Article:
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Wickham Securities goes under

More than 300 self-funded retirees are at risk of losing their investments, after Brisbane-based Wickham Securities appointed administrators.

According to the Australian Financial Review (AFR), up to $30 million in investments are at risk, if administrators are unable to recover loans made to the high-risk property and development industry.

Wickham raised the funds by way of a public prospectus, and issued notes through Bendigo and Adelaide Bank’s (ASX: BEN) Sandhurst Trustees. Administrator Gary Sparks has told the AFR that many of the investors were super funds.

Wickham Securities is a mortgage finance lender, providing funds for borrowers buying or refinancing commercial property. That’s a similar business model to Victorian based Banksia Securities, which collapsed in October 2012, owing 16,000 investors $650 million, and comes on the back of several high profile non-bank collapses in the financial services industry in recent years, including Storm Financial, Opes Prime and MFS.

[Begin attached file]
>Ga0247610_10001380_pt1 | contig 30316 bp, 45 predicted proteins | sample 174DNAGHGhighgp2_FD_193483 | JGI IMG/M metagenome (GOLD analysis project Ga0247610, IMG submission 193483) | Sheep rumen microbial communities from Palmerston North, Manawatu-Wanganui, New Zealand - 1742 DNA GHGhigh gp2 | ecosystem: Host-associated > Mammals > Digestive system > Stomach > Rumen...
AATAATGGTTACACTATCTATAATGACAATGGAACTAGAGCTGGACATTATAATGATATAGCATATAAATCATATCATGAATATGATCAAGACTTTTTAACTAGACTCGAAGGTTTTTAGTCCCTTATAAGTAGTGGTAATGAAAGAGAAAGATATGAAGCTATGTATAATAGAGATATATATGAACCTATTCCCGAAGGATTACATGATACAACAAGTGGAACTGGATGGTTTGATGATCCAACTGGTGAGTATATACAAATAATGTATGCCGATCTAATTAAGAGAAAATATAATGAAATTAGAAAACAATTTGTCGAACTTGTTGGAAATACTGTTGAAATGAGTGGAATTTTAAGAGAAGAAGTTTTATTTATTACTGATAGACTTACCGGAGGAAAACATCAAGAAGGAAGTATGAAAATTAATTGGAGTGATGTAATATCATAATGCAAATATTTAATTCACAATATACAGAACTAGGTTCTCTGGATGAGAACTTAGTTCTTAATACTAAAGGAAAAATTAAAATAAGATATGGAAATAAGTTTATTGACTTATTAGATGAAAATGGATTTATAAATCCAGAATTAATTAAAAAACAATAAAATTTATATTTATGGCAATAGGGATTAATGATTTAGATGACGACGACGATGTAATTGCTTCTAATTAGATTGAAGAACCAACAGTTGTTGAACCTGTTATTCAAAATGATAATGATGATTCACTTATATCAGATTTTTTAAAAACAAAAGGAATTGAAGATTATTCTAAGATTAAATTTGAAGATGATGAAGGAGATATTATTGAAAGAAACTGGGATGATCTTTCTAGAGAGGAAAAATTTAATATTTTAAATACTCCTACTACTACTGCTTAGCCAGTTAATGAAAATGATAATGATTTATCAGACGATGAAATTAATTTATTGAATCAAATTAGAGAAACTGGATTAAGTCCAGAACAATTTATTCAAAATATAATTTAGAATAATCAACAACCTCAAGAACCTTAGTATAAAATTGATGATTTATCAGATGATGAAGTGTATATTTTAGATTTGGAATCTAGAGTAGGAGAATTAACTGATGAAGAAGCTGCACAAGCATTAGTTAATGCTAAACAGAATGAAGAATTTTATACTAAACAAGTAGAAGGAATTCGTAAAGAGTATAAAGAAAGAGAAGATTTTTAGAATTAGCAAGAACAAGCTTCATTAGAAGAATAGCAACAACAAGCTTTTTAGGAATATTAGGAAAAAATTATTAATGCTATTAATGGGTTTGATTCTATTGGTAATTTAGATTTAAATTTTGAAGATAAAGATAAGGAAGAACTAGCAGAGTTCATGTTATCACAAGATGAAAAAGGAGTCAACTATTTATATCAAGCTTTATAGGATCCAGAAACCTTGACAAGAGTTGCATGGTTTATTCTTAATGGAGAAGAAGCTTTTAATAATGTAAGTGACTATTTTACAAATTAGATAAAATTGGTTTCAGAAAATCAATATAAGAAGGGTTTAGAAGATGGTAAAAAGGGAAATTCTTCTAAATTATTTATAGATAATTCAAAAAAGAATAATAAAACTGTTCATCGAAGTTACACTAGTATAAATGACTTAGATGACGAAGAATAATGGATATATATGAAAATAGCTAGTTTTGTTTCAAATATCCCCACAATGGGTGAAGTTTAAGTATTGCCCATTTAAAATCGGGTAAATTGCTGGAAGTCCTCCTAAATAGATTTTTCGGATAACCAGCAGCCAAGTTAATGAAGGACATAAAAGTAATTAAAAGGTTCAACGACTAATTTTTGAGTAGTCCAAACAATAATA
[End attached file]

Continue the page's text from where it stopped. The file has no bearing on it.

The AFR reports that the Australian Securities and Investments Commission (ASIC) has asked the court to freeze the assets of the financial planner behind the collapse, alleging that he misled investors, made false representations and failed to disclose material information.

ASIC has launched court action against Brad Sherwin, his wife and brother-in-law Peter Siemons, including a series of related companies involved in the collapse.

Last year, ASIC launched a task force to examine the $4.5 billion unlisted debenture sector, following the collapse of Banksia, while the government has proposed minimum capital and liquidity standards, but these are yet to be introduced.

Foolish takeaway

The moral of the story is that if it sounds too good to be true, then it’s probably not a sustainable business. Companies promising returns of up to 10%, especially those within the property sector, should be viewed as extremely high risk, and best avoided.

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Motley Fool writer/analyst Mike King doesn’t own shares in any companies mentioned. The Motley Fool’s purpose is to help the world invest, better. Take Stock is The Motley Fool’s free investing newsletter. Packed with stock ideas and investing advice, it is essential reading for anyone looking to build and grow their wealth in the years ahead. Click here now to request your free subscription, whilst it’s still available. This article contains general investment advice only (under AFSL 400691). Authorised by Bruce Jackson.

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